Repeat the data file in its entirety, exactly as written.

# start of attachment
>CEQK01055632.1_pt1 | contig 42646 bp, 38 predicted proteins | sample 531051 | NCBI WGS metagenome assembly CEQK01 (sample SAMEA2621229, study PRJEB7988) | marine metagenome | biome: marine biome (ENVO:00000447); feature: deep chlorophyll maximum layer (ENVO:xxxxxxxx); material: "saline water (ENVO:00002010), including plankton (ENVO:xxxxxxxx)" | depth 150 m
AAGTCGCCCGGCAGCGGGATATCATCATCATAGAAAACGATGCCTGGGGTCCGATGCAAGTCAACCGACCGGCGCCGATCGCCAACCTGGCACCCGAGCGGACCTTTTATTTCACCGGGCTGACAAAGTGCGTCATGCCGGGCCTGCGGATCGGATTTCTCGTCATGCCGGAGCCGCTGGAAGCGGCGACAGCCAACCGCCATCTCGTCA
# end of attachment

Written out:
>CEQK01055632.1_pt1 | contig 42646 bp, 38 predicted proteins | sample 531051 | NCBI WGS metagenome assembly CEQK01 (sample SAMEA2621229, study PRJEB7988) | marine metagenome | biome: marine biome (ENVO:00000447); feature: deep chlorophyll maximum layer (ENVO:xxxxxxxx); material: "saline water (ENVO:00002010), including plankton (ENVO:xxxxxxxx)" | depth 150 m
AAGTCGCCCGGCAGCGGGATATCATCATCATAGAAAACGATGCCTGGGGTCCGATGCAAGTCAACCGACCGGCGCCGATCGCCAACCTGGCACCCGAGCGGACCTTTTATTTCACCGGGCTGACAAAGTGCGTCATGCCGGGCCTGCGGATCGGATTTCTCGTCATGCCGGAGCCGCTGGAAGCGGCGACAGCCAACCGCCATCTCGTCA